<> wrote:

    >Dear All,
    >
    >I'm not sure if what I'm about to propose is achievable, won't work, or just
    >plain wacky.
    >
    >I'm attempting to design an ARM7-based system which has no Flash, on-chip or
    >off. There is a requirement to have NVRAM, i.e. battery-backed. So I'm thinking,
    >can I manage with only the NVRAM?
    >
    >One major concern of mine is how to initially insert the run-time code in the
    >NVRAM in the first place. Can I use a cheap JTAG wiggler-style programmer? If so
    >would the NVRAM take kindly to having the JTAG removed from it whilst powered
    >up? Secondly, what about field reprogramming? I figure we could handle this OK,
    >jumping to a boot routine elsewhere in the NVRAM, which will then rewrite the
    >app code area, then jump back to this area and start-up again.
    >
    >Has anyone here tried doing this kind of thing before, or should I just go with
    >the flow and add a Flash device to the system?
    >
    >Your ideas and comments would be gratefully received.
    >
    >Kind regards,
    >
    >Clive Wilson


    That's wacky unless you just want it to work on a bench in the next
    room. One corrupt bit and your system goes down forever, until someone
    services it. Do you really want that?

    Best regards,
    Spehro Pefhany
    --
    "it's the network..." "The Journey is the reward"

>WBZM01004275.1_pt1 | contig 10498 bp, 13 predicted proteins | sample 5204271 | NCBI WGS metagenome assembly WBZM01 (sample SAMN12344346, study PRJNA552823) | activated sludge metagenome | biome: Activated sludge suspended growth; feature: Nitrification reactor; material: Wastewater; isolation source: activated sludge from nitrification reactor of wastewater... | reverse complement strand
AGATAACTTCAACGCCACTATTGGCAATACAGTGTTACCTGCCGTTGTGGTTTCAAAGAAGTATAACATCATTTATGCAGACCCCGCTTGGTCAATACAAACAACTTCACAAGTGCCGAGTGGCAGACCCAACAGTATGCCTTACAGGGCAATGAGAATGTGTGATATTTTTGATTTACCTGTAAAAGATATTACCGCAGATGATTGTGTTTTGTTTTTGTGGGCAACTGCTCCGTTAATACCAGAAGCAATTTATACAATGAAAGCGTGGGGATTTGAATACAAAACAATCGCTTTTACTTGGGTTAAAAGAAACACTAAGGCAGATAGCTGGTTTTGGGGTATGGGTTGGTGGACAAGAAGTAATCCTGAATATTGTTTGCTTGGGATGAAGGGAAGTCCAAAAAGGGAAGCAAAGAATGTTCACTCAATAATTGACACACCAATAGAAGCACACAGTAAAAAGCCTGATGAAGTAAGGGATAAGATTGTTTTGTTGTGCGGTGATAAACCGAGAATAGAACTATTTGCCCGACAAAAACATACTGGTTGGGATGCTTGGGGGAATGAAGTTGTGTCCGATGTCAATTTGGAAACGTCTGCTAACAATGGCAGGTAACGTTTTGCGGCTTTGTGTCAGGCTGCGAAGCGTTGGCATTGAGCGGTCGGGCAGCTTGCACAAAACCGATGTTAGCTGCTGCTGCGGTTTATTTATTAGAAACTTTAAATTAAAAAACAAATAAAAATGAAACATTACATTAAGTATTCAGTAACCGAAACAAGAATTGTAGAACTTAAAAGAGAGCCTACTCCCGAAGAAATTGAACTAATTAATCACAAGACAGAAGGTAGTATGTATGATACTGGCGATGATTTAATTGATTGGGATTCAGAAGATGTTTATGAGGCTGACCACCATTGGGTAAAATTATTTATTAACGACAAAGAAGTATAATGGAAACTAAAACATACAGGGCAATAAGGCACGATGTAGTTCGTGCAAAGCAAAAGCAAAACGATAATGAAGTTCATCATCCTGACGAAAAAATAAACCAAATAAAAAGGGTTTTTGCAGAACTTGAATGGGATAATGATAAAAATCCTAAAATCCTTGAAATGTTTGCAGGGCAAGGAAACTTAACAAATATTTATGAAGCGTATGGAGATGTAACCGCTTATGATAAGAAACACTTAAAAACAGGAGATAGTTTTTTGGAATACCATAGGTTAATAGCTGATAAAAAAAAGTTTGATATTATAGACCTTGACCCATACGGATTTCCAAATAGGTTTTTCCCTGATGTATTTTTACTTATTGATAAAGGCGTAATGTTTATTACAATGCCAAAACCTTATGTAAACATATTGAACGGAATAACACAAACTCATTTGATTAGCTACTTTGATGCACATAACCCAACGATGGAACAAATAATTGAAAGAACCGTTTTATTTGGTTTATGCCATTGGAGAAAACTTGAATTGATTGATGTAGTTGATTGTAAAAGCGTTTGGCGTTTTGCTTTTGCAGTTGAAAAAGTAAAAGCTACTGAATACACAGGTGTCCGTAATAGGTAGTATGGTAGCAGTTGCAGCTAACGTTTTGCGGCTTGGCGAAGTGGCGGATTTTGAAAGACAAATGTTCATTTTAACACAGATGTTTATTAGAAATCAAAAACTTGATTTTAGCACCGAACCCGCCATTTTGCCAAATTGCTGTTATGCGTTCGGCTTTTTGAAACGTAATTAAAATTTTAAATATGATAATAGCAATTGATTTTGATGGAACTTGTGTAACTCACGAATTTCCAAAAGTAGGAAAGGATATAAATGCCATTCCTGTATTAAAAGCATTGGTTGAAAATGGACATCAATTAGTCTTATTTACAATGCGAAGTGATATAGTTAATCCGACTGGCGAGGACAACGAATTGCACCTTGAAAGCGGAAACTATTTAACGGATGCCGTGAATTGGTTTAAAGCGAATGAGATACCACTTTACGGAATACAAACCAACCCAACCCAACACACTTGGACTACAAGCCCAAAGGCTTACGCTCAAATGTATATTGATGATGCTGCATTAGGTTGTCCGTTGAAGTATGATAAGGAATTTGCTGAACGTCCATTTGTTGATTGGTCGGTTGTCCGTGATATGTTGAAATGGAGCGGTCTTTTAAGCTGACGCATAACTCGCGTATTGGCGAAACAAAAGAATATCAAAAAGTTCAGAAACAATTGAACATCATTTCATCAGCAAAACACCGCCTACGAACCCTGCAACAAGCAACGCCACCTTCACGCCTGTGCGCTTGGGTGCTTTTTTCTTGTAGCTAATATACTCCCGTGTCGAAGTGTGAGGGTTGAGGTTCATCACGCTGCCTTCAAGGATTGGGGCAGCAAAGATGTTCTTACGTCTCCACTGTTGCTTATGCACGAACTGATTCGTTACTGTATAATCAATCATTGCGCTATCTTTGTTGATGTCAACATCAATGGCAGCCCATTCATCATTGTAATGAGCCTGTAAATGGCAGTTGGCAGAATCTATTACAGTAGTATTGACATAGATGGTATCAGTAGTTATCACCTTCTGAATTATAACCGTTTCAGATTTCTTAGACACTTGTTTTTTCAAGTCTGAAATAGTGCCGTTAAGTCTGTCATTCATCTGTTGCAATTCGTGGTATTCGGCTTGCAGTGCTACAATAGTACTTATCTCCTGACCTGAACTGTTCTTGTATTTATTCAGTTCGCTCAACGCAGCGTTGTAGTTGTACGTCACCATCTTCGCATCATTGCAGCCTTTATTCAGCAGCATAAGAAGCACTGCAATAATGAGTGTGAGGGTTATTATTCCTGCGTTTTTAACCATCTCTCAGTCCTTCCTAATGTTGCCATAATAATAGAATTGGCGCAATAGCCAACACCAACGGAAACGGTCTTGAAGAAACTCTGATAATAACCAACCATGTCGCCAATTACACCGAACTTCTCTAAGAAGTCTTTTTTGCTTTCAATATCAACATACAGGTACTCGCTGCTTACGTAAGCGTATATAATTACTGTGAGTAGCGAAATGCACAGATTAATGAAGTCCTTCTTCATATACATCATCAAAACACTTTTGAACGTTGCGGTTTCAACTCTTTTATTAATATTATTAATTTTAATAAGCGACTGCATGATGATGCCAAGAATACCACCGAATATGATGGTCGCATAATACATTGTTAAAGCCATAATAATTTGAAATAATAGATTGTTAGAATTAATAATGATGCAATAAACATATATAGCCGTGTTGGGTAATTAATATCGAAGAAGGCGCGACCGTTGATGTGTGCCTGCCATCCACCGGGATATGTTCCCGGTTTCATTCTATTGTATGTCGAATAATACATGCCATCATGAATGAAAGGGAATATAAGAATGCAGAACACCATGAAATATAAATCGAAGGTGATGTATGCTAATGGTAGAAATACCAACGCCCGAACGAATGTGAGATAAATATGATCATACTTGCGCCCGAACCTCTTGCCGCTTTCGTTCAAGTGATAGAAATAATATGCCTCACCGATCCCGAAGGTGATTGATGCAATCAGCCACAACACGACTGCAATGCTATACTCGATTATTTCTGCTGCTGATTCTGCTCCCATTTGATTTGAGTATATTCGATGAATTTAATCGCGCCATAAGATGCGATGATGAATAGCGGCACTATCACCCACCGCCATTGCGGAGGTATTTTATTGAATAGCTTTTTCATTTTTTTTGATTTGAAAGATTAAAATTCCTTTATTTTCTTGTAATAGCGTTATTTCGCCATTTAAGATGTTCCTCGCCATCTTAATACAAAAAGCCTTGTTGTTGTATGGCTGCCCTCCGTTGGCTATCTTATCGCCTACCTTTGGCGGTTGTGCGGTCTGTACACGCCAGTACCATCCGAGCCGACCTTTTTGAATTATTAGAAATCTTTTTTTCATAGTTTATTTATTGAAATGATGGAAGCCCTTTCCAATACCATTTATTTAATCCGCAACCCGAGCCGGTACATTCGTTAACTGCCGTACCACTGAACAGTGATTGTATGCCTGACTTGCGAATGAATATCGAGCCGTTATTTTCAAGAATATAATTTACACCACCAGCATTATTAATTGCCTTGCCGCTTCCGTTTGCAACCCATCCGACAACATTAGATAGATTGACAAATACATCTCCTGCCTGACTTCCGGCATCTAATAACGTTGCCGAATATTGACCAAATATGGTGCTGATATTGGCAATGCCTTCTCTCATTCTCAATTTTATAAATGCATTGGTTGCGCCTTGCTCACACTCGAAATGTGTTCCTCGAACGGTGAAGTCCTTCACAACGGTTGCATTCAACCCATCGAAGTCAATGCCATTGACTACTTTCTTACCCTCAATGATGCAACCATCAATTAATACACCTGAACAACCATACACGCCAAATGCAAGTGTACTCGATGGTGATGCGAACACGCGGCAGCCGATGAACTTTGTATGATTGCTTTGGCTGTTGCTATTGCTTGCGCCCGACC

Info for manufacturers: http://www.trexon.com
    Embedded software/hardware/analog Info for designers: http://www.speff.com
    Spehro Pefhany, Apr 7, 2004
    #5
  6. > One major concern of mine is how to initially insert the run-time code in the
    > NVRAM in the first place. Can I use a cheap JTAG wiggler-style programmer?


    Yes, you can. It's easier than flash programming, in fact, because
    there's less setup. Provided you keep the RAM chip unselected while
    depowering the circuit, and you ensure that the RAM backup battery
    can't energize anything else, there should be no problem when you
    disconnect JTAG.

    > Has anyone here tried doing this kind of thing before, or should I just go with
    > the flow and add a Flash device to the system?


    This sort of technique has been used for security purposes in crypto
    hardware and arcade game machines (Pang, for instance, has vital data
    in battery-backed SRAM. And many of Sega's System 16 arcade games -